Laser surgery should not be routinely given to short-sighted patients on the NHS, a watchdog has said.
Most laser surgery is carried out in the private sector
The National Institute for Clinical Excellence (NICE) said the procedure was effective for people with mild to moderate short-sightedness.
But it said there is too little evidence to show its long-term safety for it to be widely used.
Surgeons who perform eye surgery said they were "disappointed" by the NICE's recommendations.
The NICE is the independent organisation responsible for providing national guidance on treatments and care for people using the NHS in England and Wales.
It said that since short-sightedness can be corrected in a risk-free manner by wearing glasses or contact lenses, any risk linked to surgery was a real concern.
It said if doctors did feel short-sighted patients should undergo laser eye surgery, they must ensure they understood the potential risks associated with the procedure.
A report from the All-Party Parliamentary Panel of Enquiry into the Safety of Eye Laser surgery in the UK, also published on Wednesday, called for stricter regulation of laser surgery clinics.
It said the Healthcare Commission should take on the role of regulating the industry.
NICE members looked at research relating to a type of laser surgery, known as laser in situ keratomileusis (Lasik).
The procedure involves a local anaesthetic being put into the eye, which remains open throughout.
A flap is cut in the cornea, the clear covering over the front of the eye, so the cornea's middle section is exposed. The laser is then used to remove a small amount of this section, depending on how much correction is needed. The flap is then folded back down and kept in place with natural suction.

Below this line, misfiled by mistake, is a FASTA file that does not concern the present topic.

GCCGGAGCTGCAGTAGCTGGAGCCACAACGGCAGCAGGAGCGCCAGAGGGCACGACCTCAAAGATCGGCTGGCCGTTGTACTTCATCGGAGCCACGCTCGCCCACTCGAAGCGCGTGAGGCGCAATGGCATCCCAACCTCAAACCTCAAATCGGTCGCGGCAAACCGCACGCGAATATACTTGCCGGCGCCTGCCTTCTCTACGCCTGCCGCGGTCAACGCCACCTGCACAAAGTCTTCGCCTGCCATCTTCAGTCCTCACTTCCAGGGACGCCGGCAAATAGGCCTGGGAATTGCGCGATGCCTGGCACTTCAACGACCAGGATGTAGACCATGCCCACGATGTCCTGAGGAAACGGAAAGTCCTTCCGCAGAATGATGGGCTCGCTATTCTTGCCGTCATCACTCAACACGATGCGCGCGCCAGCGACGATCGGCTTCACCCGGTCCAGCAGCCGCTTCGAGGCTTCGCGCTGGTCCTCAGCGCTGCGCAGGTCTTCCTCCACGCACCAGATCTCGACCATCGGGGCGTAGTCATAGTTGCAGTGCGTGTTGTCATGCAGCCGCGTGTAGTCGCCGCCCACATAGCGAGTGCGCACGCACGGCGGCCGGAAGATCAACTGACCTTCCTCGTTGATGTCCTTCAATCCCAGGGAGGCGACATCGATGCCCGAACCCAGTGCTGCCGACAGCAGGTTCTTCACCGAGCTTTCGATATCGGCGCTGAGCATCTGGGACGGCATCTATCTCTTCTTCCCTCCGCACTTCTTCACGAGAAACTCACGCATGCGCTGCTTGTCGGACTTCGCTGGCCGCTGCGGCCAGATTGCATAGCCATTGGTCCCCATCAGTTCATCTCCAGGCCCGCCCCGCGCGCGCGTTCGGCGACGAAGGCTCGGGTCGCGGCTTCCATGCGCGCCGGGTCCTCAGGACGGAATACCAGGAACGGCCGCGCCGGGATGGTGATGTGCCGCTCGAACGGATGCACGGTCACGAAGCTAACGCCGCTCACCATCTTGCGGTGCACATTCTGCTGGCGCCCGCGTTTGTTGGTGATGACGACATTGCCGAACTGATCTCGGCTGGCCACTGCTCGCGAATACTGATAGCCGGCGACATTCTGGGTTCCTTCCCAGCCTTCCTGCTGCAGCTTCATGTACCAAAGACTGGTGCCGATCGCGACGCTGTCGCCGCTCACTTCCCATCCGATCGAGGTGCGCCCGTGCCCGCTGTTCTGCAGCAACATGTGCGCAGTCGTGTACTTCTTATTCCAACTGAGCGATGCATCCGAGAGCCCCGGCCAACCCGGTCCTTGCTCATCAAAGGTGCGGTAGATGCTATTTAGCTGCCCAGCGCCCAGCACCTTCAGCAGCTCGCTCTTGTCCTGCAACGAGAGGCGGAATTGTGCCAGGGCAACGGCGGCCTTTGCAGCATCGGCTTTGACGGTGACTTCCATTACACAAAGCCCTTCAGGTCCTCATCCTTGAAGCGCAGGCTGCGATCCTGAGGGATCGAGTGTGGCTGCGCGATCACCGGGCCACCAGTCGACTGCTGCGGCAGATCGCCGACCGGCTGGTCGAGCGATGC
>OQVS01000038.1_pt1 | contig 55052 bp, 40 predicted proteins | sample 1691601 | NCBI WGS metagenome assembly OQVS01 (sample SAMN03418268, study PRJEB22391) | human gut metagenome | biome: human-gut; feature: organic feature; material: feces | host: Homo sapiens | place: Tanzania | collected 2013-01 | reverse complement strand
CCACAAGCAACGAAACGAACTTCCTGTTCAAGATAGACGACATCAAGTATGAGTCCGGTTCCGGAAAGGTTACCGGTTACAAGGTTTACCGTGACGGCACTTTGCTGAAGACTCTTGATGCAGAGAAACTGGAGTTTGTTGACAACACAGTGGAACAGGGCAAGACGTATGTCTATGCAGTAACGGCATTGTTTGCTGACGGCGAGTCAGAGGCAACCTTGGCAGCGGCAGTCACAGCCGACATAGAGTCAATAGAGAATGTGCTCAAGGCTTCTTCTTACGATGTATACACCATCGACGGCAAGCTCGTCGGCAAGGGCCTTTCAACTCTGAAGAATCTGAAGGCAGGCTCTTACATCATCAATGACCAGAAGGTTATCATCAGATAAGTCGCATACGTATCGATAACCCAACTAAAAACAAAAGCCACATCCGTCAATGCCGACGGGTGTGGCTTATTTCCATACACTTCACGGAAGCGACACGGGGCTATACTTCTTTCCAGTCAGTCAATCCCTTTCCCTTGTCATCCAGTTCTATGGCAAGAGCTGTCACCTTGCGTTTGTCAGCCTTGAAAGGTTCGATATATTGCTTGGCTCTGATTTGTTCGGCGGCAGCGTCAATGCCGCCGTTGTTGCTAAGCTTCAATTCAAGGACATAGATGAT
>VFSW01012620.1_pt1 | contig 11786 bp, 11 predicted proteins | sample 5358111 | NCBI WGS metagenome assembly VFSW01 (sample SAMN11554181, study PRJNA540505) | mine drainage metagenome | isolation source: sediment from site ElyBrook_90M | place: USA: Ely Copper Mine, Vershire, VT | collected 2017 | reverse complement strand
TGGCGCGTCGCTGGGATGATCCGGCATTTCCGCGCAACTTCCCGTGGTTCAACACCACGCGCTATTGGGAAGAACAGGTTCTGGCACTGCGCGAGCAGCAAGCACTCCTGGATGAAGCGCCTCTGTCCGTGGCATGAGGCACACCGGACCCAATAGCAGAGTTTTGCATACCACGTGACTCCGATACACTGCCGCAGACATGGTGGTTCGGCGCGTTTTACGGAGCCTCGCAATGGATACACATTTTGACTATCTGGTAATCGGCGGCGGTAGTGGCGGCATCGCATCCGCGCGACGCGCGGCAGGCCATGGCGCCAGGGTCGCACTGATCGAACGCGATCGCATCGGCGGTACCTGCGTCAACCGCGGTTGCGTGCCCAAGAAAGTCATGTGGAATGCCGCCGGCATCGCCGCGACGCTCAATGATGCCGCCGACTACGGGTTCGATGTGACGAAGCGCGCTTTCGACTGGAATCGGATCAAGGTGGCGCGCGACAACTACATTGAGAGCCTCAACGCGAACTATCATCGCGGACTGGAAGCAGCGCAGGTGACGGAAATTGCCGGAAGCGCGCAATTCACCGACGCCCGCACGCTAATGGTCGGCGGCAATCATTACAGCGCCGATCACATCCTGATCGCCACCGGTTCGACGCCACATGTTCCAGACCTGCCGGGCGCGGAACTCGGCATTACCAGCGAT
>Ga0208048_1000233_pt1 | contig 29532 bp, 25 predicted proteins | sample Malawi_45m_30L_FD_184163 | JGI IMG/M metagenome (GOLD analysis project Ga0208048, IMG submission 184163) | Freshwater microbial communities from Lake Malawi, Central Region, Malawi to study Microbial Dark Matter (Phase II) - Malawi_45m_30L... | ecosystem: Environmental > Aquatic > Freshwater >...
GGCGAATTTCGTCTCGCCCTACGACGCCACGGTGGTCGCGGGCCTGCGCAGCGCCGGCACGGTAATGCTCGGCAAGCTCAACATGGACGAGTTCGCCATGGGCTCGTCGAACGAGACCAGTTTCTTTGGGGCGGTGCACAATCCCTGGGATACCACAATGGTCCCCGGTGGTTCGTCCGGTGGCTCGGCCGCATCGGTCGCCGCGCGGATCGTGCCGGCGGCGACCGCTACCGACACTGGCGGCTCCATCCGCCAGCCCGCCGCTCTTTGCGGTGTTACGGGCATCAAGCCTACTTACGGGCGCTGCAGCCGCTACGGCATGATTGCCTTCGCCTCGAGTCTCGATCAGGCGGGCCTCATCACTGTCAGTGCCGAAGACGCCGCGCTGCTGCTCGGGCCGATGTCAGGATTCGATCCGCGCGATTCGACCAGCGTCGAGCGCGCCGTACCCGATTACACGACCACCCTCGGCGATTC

NICE experts said studies showed 63% to 79% of operations on mild to moderately short-sighted patients resulted in normal '20/20' vision, suggesting the procedure was effective for these patients.
But in patients with moderate to severe long or short-sightedness, the evidence of benefits was less strong, with only 26% to 36% of procedures resulting in normal vision.
It also found there was insufficient evidence to show Lasik could be effective in the treatment of long-sightedness for it to recommend its use on the NHS.
It said Lasik was linked to complications in some patients. Problems included weakened corneas, which can require further surgery, infections and glare or 'halo' effects around objects at night.
Professor Bruce Campbell, chairman of the Interventional Procedures Advisory Committee at NICE, said: "Lasik offers improvement to people who are moderately short or long-sighted.
"This is a problem that can easily be corrected by spectacles or contact lenses, so any risk of damage to the eye by Lasik is a real concern.
"Although many people have had Lasik treatment there is very little information about how many suffer complications or suffer damage to their eye as a result."
He said NICE would carry out further reviews of this procedure, and other types of laser eye surgery, to try to find out more about long-term effects.
Professor Campbell added: "We know that vision gets worse in a few people after Lasik and eye specialists are also concerned about possible long-term side-effects.
"We need to know more about these potential problems."
Christopher Neave, chairman of the Eye Laser Association, which represents private companies who provide the treatment, said: "We applaud the level of interest and awareness shown by NICE but we do wish to make it clear that, since 1990, some 280,000 people in the UK have been treated and we estimate that fewer that 0.1% have experienced persistent problems."
Sheraz Daya, director of the Centre for Sight at Queen Victoria Hospital in Grinstead, West Sussex, said he felt NICE members were speculating about potential long-term dangers without any evidence.
"Eight million eyes have been done around the world. And we haven't seen any evidence of a public health problem," he said.
He added: "The way in which this guidance has been presented for patients is very poor and will only end up alarming patients."